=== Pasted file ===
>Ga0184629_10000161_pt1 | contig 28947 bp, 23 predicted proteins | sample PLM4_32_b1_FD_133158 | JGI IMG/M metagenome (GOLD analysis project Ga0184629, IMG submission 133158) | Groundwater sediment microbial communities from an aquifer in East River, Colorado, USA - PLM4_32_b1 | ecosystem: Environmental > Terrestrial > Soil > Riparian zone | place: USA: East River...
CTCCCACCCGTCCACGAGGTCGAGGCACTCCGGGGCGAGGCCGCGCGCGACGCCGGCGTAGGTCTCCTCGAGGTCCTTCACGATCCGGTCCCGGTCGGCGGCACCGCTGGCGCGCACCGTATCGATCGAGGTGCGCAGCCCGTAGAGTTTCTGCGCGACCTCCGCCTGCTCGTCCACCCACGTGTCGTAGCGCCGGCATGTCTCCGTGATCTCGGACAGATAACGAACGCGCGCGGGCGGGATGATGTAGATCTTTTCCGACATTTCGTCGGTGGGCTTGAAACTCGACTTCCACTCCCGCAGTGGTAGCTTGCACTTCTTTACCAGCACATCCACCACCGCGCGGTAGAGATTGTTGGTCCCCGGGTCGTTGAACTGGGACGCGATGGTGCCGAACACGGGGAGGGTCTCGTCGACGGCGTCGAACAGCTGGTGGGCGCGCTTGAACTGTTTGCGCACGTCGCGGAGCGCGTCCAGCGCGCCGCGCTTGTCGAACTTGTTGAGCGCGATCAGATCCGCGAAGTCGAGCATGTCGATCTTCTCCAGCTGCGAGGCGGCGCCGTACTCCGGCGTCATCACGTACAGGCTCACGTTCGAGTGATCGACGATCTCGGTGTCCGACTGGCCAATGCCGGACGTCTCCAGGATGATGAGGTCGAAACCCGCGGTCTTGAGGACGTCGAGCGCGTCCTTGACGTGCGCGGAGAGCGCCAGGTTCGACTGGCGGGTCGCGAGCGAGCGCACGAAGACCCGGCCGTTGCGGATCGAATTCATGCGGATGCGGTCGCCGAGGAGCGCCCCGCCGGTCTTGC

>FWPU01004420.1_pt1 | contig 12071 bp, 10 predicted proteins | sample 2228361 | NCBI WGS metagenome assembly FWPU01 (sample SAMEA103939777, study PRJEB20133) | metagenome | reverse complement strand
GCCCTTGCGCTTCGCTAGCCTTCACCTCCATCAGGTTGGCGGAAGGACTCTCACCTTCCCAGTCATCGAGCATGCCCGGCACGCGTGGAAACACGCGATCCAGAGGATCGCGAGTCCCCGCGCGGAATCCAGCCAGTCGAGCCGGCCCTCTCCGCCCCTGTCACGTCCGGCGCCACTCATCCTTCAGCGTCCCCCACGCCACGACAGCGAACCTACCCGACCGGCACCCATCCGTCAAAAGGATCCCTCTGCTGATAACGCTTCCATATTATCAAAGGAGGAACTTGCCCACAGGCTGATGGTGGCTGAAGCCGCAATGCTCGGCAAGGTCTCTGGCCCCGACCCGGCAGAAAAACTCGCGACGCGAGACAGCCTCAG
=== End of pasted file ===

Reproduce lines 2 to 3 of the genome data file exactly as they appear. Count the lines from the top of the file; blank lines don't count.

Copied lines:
CTCCCACCCGTCCACGAGGTCGAGGCACTCCGGGGCGAGGCCGCGCGCGACGCCGGCGTAGGTCTCCTCGAGGTCCTTCACGATCCGGTCCCGGTCGGCGGCACCGCTGGCGCGCACCGTATCGATCGAGGTGCGCAGCCCGTAGAGTTTCTGCGCGACCTCCGCCTGCTCGTCCACCCACGTGTCGTAGCGCCGGCATGTCTCCGTGATCTCGGACAGATAACGAACGCGCGCGGGCGGGATGATGTAGATCTTTTCCGACATTTCGTCGGTGGGCTTGAAACTCGACTTCCACTCCCGCAGTGGTAGCTTGCACTTCTTTACCAGCACATCCACCACCGCGCGGTAGAGATTGTTGGTCCCCGGGTCGTTGAACTGGGACGCGATGGTGCCGAACACGGGGAGGGTCTCGTCGACGGCGTCGAACAGCTGGTGGGCGCGCTTGAACTGTTTGCGCACGTCGCGGAGCGCGTCCAGCGCGCCGCGCTTGTCGAACTTGTTGAGCGCGATCAGATCCGCGAAGTCGAGCATGTCGATCTTCTCCAGCTGCGAGGCGGCGCCGTACTCCGGCGTCATCACGTACAGGCTCACGTTCGAGTGATCGACGATCTCGGTGTCCGACTGGCCAATGCCGGACGTCTCCAGGATGATGAGGTCGAAACCCGCGGTCTTGAGGACGTCGAGCGCGTCCTTGACGTGCGCGGAGAGCGCCAGGTTCGACTGGCGGGTCGCGAGCGAGCGCACGAAGACCCGGCCGTTGCGGATCGAATTCATGCGGATGCGGTCGCCGAGGAGCGCCCCGCCGGTCTTGC

>FWPU01004420.1_pt1 | contig 12071 bp, 10 predicted proteins | sample 2228361 | NCBI WGS metagenome assembly FWPU01 (sample SAMEA103939777, study PRJEB20133) | metagenome | reverse complement strand